SPOTLIGHT: Madi Diaz on Mining the Soul for Songs
Madi Diaz (photo by Muriel Margaret)
EDITOR’S NOTE: Madi Diaz is No Depression’s Spotlight artist for February 2024. Read more about her and her new album, Weird Faith, here, and look for more all month long.
It’s such a weird thing, starting a record. It’s almost like starting a conversation that you don’t know how to have with someone you love when you know you have something to say, something you know is important to express, some soul-mined gift that you haven’t quite fully dug up yet. I know I have songs. I know I mean what I say when I sing, but where do I start, how do I start, how do I do it? Where do I go, who do I trust to angle this ax with me, who can be the one at the other end of the line when I’ve gone in so damn deep that I can’t see anymore? When I can’t tell the difference between myself and me, like my past me, or my future me, and who will give me the room to take a big deep breath and then climb back into my body?
The whole thing becomes such a mirror of where I’m standing in the scheme of my life at that very moment. It’s all over me. It’s in my voice, it’s in my confidence and my playing. My decision-making, my timing, my rushing, my resistance, my surrender. It immediately becomes soul mining. I have to show up with a shovel and be ready to bust myself up digging through layers and scraping them back. And I really have to start with breaking the surface of the bare hard ground. That’s the bitch of it, I’m not just suddenly so deep down there.
I don’t feel like the same person I did when I first started making music. I really just wanted to play. I really wanted to get something out that I didn’t know how to. I wanted to feel the rush of anxious adrenaline that came with aiming at perfection. I wanted to make something immaculate and obvious. I loved the challenge of staying with a performance and hitting it as many times as my body would allow, like some kind of relentless gymnast hell-bent on scoring a 10 on a landing. Execution became the desire and was almost compulsive. I would just sing before I really was sure of how I felt.
I don’t know what shifted, but that couldn’t be more different from how I can do things these days. I know that perfectionist still lives inside of me; she rears up sometimes and still glares at me behind the scenes. But something in the last seven years has made it so that it feels impossible to not be bare-chested, raw-beating heart about it all. Maybe it’s me, maybe it’s the world, maybe it’s relationships or time or age or who knows, man, probably all of it. And some of the time it’s a relief to desire to be so direct and sometimes it’s made it more impossible than ever to be able to tell in the studio if I’m really, really nailing it. If I’m as translucent as I can be, as inside of my songs as I have to be to feel that “thing.” And that “thing” is such a funny one to chase because it’s this inexplicable magic that just is or it isn’t. Maybe that’s god? If it is, I guess that’s how I chase god.
I’m trying to break ground. I’m trying to get quiet enough to hear what’s down there with me right now. When I’m tracking I’m trying not to listen to anything but myself because it’s hard enough to know what that sounds like and anything extra feels like a flood. I’m trying to stay purely on some path of making whatever is down there in the caverns of my brain heart come out. And when it does come out, I want it to be as concentrated and pure as it can be. Not an echo of anybody or anything. I mean, I already am a walking vessel for everything that has come before me. Any and every song I’ve ever heard is basically embedded in my DNA anyway. I am the makeup of all my influences. The languages and patterns of my mother and my father, the whip crack of the Northeast, some softness that I learned when I moved down South, all chewed up and mushed around is what comes out in weird singsong.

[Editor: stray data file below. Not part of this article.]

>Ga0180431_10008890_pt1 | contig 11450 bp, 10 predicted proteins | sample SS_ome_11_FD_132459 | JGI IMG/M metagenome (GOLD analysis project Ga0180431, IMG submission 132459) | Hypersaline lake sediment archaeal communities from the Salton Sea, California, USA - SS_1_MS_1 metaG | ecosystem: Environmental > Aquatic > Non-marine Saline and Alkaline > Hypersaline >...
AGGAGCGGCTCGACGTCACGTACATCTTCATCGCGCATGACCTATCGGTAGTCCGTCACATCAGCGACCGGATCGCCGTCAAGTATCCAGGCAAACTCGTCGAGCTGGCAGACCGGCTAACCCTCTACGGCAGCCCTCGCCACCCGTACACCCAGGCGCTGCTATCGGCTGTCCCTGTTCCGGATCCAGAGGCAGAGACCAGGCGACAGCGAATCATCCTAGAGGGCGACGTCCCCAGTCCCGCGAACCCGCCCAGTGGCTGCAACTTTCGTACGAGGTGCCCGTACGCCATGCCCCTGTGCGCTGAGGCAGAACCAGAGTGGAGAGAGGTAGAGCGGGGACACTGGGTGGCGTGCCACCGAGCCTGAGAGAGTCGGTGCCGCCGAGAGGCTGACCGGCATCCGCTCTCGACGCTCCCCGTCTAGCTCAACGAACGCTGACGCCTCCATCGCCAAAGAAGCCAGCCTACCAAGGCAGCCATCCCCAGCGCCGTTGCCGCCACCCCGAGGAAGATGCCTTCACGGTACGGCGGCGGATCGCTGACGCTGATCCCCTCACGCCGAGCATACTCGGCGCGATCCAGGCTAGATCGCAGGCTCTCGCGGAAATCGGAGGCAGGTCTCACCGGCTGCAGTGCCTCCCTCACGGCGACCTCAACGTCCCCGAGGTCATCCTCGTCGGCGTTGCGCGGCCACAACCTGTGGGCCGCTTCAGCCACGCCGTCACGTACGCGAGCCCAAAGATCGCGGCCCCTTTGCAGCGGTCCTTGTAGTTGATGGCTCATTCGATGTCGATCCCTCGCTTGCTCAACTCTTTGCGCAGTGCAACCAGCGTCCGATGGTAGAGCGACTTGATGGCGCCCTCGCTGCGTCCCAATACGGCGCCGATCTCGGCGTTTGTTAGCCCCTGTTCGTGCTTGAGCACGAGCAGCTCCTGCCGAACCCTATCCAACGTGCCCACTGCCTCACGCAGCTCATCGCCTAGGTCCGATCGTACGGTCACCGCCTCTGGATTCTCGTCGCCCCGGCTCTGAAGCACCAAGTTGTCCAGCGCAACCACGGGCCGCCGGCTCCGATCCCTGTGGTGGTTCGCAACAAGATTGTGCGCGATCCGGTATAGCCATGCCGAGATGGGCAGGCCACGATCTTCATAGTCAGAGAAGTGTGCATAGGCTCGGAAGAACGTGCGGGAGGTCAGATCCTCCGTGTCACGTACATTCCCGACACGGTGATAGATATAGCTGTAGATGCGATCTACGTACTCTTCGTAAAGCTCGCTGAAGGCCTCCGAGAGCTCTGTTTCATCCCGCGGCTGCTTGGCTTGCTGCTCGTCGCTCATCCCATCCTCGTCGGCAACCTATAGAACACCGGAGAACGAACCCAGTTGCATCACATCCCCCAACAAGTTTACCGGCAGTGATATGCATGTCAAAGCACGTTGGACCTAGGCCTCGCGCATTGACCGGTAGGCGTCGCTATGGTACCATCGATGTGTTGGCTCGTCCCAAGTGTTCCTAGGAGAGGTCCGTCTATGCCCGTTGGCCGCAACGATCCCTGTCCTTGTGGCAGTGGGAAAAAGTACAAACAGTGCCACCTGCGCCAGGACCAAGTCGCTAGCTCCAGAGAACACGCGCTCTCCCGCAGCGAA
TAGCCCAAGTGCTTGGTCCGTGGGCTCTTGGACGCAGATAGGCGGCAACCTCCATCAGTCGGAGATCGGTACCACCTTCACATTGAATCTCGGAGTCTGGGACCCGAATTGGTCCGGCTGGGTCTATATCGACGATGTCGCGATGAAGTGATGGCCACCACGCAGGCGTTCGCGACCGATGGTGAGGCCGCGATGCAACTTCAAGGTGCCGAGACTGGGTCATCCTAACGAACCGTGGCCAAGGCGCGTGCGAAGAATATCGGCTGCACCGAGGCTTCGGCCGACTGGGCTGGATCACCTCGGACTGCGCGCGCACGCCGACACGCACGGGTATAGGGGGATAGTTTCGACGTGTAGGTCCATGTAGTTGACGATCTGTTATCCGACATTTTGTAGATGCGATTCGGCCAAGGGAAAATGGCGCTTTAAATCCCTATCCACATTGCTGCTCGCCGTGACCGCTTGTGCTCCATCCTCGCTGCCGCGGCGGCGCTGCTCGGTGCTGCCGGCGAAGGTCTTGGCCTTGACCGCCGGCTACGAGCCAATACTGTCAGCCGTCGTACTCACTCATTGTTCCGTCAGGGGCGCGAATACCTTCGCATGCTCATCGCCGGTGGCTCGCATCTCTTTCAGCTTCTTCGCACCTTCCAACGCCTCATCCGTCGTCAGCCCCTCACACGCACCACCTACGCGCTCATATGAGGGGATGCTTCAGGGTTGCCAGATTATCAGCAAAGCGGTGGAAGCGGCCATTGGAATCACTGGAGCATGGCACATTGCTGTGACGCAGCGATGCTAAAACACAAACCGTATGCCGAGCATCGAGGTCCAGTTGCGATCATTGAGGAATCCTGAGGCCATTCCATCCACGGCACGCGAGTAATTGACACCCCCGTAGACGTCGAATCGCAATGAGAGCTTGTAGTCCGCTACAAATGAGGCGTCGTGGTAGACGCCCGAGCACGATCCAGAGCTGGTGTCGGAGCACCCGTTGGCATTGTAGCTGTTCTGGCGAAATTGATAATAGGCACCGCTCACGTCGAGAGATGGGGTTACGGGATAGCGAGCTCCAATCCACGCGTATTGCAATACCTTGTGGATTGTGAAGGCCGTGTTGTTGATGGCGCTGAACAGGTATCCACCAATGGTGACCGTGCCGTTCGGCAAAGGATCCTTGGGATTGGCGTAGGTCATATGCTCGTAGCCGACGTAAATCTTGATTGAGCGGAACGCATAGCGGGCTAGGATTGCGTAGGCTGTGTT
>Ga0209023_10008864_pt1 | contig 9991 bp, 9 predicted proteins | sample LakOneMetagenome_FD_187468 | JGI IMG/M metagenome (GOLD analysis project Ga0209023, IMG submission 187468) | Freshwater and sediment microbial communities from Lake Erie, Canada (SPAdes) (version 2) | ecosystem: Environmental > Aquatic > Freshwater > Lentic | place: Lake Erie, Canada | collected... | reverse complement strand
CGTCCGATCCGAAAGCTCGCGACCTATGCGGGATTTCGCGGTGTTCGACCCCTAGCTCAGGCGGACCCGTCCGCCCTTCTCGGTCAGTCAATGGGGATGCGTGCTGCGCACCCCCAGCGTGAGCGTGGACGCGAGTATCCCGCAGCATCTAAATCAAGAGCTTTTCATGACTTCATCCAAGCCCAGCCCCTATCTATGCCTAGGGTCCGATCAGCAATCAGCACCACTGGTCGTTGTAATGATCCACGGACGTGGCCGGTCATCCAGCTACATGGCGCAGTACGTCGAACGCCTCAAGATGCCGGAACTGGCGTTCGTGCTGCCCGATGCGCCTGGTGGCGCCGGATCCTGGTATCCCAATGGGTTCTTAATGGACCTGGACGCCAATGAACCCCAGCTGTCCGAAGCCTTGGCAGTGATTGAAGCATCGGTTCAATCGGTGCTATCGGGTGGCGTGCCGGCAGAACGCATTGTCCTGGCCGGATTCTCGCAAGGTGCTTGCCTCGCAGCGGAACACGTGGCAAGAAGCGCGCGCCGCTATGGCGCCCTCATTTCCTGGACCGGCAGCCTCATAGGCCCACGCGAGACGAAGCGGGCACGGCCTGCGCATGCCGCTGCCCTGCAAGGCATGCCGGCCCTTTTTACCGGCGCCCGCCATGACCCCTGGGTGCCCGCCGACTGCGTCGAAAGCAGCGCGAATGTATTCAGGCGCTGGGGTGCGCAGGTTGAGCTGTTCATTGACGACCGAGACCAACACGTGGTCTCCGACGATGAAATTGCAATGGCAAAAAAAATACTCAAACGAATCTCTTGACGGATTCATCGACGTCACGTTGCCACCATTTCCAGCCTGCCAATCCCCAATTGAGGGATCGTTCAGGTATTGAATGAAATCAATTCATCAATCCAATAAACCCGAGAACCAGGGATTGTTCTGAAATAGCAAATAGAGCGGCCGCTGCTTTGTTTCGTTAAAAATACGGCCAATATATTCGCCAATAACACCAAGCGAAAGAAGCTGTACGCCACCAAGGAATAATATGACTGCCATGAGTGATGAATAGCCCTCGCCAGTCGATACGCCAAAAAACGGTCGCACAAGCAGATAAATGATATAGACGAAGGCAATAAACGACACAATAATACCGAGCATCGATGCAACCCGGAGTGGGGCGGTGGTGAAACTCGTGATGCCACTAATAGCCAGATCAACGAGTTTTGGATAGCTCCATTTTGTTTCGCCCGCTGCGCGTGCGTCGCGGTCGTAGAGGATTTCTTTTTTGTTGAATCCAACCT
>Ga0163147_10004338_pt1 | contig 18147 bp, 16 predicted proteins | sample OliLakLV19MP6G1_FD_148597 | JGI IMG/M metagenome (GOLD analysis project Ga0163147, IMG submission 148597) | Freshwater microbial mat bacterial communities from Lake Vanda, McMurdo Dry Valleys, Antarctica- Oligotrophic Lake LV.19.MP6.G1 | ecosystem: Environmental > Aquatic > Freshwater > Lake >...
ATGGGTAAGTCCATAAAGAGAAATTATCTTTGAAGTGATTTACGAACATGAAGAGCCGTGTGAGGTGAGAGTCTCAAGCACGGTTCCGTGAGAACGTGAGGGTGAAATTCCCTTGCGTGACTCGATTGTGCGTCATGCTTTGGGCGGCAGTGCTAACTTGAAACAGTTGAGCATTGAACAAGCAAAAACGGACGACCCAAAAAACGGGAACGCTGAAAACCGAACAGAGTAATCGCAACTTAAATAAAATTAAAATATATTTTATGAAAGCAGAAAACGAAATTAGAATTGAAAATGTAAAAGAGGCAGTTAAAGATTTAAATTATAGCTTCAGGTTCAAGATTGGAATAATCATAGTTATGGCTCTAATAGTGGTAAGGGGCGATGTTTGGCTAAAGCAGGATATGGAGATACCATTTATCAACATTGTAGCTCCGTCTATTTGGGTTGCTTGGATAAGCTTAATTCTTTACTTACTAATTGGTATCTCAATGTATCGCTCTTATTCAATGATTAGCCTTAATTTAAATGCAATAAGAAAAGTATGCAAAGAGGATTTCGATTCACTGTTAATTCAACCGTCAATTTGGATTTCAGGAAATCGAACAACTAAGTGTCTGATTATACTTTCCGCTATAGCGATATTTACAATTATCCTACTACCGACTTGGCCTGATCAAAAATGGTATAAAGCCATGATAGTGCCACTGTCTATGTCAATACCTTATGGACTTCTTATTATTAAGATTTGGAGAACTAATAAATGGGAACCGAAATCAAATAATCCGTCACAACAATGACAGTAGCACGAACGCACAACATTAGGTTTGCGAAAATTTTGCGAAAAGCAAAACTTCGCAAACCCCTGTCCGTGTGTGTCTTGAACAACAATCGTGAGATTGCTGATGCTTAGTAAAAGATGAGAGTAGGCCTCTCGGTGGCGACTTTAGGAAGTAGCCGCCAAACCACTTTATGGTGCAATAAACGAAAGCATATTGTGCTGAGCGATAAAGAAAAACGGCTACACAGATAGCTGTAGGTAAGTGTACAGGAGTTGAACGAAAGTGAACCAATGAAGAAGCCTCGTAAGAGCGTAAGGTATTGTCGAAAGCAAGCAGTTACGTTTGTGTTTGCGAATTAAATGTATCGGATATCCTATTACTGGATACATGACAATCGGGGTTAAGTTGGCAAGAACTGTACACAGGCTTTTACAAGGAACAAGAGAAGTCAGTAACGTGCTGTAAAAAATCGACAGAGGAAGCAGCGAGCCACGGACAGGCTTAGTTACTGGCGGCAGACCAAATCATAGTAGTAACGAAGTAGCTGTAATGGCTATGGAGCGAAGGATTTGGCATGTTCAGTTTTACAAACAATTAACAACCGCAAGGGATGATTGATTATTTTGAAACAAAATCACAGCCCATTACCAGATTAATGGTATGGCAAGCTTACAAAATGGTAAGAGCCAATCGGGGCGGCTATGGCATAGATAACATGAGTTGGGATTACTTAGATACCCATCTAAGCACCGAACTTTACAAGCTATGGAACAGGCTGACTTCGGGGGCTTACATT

Without putting on any records, on the regular I wake up with Joni Mitchell, SZA, Patty Griffin, Bjork, Lucinda Williams, Kate Bush, Feist, Lori McKenna, Bonnie Raitt, Judee Sill, Patty Loveless, PJ Harvey, Rihanna, The Carpenters, Kathleen Hanna, Madonna blowing through my mind. A lyric looped over and over on repeat. Some brilliant song coming back to taunt me when I’m weak. It’s all in there all the time so I try to stay clean and go for long aimless walks deep in the woods. I’ll take the same few paths but every time I’ll try to step it a little differently or walk a little outside of the line or skip halfway or do a cartwheel if I’m feeling mentally tight-fisted. I will put my cheek against a tree or lay down on the back of a sun-warmed boulder and close my eyes and breathe. I will talk to myself the way I used to when I was 13 keeping myself company. Ask myself what I’m feeling and try to answer honestly.
And whether I am feeling honest or not, I still show up and I open the door and get my butt into the studio. I struggle, I relax. I try to let myself trust myself. I at least know now that the album is done, that it is exactly what I made, and the most accurate reflection of who I was and who I am. It’s a record of me, and for me; it can’t be perfect and packaged. It’s a process. It’s growing. It’s learning and embracing. It’s a stab at being less self-effacing and more emboldened by moving through feeling. It’s holding my own hand. It’s trusting that I can harvest the words and melodies inside of me. It’s Weird Faith.